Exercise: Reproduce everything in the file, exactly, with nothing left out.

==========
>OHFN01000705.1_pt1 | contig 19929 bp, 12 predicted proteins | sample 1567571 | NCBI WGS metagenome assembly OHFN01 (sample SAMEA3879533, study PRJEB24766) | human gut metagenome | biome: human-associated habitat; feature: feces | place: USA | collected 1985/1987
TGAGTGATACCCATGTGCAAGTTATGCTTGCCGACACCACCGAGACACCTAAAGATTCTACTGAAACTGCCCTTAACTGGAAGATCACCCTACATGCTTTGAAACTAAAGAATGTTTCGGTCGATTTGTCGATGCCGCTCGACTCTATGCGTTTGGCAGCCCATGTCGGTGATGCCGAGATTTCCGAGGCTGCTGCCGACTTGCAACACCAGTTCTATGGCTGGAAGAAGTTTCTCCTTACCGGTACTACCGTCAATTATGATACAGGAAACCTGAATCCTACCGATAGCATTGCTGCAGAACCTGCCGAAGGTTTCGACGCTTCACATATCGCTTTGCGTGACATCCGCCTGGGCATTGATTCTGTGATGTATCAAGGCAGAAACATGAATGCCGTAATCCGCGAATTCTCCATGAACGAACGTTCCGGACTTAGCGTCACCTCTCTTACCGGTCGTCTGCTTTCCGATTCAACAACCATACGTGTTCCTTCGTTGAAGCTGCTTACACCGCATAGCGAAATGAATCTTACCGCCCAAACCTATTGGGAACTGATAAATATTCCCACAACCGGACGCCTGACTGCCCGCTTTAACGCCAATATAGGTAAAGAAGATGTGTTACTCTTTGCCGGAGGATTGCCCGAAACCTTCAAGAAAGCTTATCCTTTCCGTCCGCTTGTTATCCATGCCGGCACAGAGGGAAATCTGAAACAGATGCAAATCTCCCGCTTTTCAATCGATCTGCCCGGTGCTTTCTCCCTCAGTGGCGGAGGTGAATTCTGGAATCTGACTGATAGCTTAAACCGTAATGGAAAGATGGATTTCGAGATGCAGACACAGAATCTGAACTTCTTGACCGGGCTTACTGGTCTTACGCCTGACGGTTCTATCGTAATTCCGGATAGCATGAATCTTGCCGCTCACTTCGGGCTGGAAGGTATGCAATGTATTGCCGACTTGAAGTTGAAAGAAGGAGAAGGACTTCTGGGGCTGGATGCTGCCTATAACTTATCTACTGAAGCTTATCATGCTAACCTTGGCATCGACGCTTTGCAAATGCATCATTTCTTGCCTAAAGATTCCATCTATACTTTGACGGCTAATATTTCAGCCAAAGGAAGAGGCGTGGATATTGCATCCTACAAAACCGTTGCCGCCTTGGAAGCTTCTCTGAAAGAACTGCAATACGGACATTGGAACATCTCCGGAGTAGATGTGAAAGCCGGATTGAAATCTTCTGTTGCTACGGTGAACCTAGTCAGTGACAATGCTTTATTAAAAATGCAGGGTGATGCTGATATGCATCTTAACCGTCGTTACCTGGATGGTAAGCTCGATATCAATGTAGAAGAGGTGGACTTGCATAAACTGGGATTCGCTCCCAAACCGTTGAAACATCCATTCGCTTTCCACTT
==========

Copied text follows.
>OHFN01000705.1_pt1 | contig 19929 bp, 12 predicted proteins | sample 1567571 | NCBI WGS metagenome assembly OHFN01 (sample SAMEA3879533, study PRJEB24766) | human gut metagenome | biome: human-associated habitat; feature: feces | place: USA | collected 1985/1987
TGAGTGATACCCATGTGCAAGTTATGCTTGCCGACACCACCGAGACACCTAAAGATTCTACTGAAACTGCCCTTAACTGGAAGATCACCCTACATGCTTTGAAACTAAAGAATGTTTCGGTCGATTTGTCGATGCCGCTCGACTCTATGCGTTTGGCAGCCCATGTCGGTGATGCCGAGATTTCCGAGGCTGCTGCCGACTTGCAACACCAGTTCTATGGCTGGAAGAAGTTTCTCCTTACCGGTACTACCGTCAATTATGATACAGGAAACCTGAATCCTACCGATAGCATTGCTGCAGAACCTGCCGAAGGTTTCGACGCTTCACATATCGCTTTGCGTGACATCCGCCTGGGCATTGATTCTGTGATGTATCAAGGCAGAAACATGAATGCCGTAATCCGCGAATTCTCCATGAACGAACGTTCCGGACTTAGCGTCACCTCTCTTACCGGTCGTCTGCTTTCCGATTCAACAACCATACGTGTTCCTTCGTTGAAGCTGCTTACACCGCATAGCGAAATGAATCTTACCGCCCAAACCTATTGGGAACTGATAAATATTCCCACAACCGGACGCCTGACTGCCCGCTTTAACGCCAATATAGGTAAAGAAGATGTGTTACTCTTTGCCGGAGGATTGCCCGAAACCTTCAAGAAAGCTTATCCTTTCCGTCCGCTTGTTATCCATGCCGGCACAGAGGGAAATCTGAAACAGATGCAAATCTCCCGCTTTTCAATCGATCTGCCCGGTGCTTTCTCCCTCAGTGGCGGAGGTGAATTCTGGAATCTGACTGATAGCTTAAACCGTAATGGAAAGATGGATTTCGAGATGCAGACACAGAATCTGAACTTCTTGACCGGGCTTACTGGTCTTACGCCTGACGGTTCTATCGTAATTCCGGATAGCATGAATCTTGCCGCTCACTTCGGGCTGGAAGGTATGCAATGTATTGCCGACTTGAAGTTGAAAGAAGGAGAAGGACTTCTGGGGCTGGATGCTGCCTATAACTTATCTACTGAAGCTTATCATGCTAACCTTGGCATCGACGCTTTGCAAATGCATCATTTCTTGCCTAAAGATTCCATCTATACTTTGACGGCTAATATTTCAGCCAAAGGAAGAGGCGTGGATATTGCATCCTACAAAACCGTTGCCGCCTTGGAAGCTTCTCTGAAAGAACTGCAATACGGACATTGGAACATCTCCGGAGTAGATGTGAAAGCCGGATTGAAATCTTCTGTTGCTACGGTGAACCTAGTCAGTGACAATGCTTTATTAAAAATGCAGGGTGATGCTGATATGCATCTTAACCGTCGTTACCTGGATGGTAAGCTCGATATCAATGTAGAAGAGGTGGACTTGCATAAACTGGGATTCGCTCCCAAACCGTTGAAACATCCATTCGCTTTCCACTT